Resistance to intestinal Entamoeba histolytica infection is conferred by innate immunity and Gr-1+ cells

Amon Asgharpour, Carol Gilchrist, Duza Baba, Shinjiro Hamano, Eric Houpt

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68 Scopus citations


Establishment of intestinal infection with Entamoeba histolytica depends on the mouse strain; C57BL/6 mice are highly resistant, and C3H/HeJ mice are relatively susceptible. We found that resistance to intestinal infection was independent of lymphocyte activity or H-2 haplotype and occurred in the first hours to days postchallenge according to in vivo imaging. At 18 h postchallenge, the ceca of resistant C57BL/6 mice were histologically unremarkable, in contrast to the severe inflammation observed in susceptible C3H/HeJ mice. Comparison of cecal gene expression in C3H/HeJ and C57BL/6 mice demonstrated that there was parasite-induced upregulation of proinflammatory and neutrophil chemotaxis transcripts and there was downregulation of transforming growth factor β signaling molecules. Pretreatment with dexamethasone abrogated the partial resistance of C3H/HeJ or CBA mice through an innate, lymphocyte-independent mechanism, but it had no effect on the high-level resistance of C57BL/6 mice. Similarly, administration of a neutrophil-depleting anti-Gr-1 monoclonal antibody (RB6-8C5) decreased the partial resistance of CBA mice and led to severe pathology compared to control antibody-treated mice, but it had no effect on C57BL/6 resistance. These data indicate that there are discrete mechanisms of innate resistance to E. histolytica depending on the host background and, in contrast to other reports, imply that neutrophils are protective and not damaging in intestinal amebiasis.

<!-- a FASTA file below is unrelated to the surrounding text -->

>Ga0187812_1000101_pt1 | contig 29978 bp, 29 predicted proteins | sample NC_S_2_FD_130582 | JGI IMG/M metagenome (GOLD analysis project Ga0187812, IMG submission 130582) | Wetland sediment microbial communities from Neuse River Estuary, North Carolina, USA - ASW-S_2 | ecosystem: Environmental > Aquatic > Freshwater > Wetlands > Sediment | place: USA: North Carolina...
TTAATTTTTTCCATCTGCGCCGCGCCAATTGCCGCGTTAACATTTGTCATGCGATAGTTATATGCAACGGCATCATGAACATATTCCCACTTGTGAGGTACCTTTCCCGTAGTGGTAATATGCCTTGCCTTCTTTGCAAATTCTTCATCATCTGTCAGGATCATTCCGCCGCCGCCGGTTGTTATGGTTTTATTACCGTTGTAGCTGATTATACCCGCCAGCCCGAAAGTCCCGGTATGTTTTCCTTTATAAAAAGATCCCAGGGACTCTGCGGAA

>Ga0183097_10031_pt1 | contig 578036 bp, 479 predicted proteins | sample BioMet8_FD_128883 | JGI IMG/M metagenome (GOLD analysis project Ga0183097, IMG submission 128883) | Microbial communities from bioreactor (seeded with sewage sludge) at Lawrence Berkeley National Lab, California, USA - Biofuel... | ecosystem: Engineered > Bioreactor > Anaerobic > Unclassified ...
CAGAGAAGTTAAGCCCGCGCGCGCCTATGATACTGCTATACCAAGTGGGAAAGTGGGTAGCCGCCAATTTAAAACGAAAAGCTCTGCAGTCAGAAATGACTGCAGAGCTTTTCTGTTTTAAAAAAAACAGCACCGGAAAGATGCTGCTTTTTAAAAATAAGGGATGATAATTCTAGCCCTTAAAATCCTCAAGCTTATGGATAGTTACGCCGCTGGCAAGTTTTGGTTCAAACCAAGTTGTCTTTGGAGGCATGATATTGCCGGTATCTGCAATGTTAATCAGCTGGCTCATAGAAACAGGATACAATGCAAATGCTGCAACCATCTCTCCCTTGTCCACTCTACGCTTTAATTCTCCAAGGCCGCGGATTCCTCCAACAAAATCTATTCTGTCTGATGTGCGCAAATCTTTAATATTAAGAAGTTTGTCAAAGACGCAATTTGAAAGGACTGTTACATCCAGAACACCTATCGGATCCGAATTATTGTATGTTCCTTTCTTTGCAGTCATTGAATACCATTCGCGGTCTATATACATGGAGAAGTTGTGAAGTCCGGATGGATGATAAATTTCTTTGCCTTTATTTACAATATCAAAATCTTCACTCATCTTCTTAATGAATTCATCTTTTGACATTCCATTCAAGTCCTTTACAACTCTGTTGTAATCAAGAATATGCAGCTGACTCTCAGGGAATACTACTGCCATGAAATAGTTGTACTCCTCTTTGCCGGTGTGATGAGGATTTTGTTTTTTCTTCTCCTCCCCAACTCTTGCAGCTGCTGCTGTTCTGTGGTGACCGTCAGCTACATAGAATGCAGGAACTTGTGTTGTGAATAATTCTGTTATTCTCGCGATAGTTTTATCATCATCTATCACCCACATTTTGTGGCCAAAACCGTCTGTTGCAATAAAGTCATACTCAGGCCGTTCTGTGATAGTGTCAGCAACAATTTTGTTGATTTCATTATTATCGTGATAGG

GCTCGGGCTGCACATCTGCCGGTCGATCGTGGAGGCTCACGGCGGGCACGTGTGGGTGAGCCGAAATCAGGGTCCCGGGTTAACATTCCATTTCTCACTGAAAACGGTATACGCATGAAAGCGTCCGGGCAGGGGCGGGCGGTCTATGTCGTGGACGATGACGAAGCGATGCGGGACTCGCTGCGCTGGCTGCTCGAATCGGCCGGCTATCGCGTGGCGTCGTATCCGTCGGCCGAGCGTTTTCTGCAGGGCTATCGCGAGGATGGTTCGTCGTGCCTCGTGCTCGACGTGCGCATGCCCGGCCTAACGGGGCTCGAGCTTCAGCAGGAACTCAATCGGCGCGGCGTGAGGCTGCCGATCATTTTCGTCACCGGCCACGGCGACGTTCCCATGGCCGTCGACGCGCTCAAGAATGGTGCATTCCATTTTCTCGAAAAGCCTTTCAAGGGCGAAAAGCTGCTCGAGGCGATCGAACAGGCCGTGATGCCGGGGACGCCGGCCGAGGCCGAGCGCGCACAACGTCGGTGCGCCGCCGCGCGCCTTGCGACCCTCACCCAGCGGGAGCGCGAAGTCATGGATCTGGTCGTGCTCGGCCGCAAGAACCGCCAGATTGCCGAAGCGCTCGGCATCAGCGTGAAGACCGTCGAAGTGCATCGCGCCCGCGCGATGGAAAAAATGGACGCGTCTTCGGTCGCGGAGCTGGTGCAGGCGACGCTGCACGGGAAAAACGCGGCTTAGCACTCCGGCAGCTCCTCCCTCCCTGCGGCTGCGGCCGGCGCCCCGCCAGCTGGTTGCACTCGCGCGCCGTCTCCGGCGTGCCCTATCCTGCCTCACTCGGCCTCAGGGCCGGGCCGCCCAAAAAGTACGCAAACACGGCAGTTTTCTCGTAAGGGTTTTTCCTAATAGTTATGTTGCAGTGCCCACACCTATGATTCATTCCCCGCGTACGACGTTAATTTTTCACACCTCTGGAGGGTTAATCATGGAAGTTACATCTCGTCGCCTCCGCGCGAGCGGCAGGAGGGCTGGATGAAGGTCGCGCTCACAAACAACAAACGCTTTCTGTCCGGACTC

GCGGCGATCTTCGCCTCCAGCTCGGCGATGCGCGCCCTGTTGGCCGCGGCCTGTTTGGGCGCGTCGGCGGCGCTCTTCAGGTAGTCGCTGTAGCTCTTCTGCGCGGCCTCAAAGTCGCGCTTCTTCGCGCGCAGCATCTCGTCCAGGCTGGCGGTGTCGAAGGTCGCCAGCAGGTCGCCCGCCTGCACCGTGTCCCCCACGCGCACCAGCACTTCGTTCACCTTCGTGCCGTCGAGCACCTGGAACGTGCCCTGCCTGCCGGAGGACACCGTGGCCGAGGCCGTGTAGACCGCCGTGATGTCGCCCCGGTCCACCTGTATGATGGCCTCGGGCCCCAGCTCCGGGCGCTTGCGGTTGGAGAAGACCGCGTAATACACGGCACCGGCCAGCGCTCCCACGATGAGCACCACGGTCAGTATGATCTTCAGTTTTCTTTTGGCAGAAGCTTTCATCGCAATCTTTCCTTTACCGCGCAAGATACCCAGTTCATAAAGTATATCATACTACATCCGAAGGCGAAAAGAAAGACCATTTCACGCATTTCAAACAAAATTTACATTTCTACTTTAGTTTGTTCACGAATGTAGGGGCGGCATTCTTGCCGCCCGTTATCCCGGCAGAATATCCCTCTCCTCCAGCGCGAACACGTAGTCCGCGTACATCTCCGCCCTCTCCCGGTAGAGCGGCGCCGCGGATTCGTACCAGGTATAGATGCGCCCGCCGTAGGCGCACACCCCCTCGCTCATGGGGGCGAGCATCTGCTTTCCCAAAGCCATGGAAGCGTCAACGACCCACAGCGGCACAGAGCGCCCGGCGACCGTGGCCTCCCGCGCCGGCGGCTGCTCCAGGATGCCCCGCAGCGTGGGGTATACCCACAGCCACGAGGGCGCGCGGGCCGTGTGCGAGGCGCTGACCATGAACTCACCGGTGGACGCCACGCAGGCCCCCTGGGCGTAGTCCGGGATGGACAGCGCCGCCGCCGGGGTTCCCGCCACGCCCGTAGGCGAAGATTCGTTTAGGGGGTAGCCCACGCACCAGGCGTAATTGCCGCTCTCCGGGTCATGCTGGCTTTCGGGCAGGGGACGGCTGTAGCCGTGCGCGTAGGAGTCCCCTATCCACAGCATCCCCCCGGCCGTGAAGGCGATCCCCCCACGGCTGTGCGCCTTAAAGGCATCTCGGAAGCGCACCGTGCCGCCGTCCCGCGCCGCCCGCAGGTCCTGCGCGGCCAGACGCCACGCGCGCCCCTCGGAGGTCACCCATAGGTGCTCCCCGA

Original languageEnglish
Pages (from-to)4522-4529
Number of pages8
JournalInfection and Immunity
Issue number8
StatePublished - Aug 2005
Externally publishedYes


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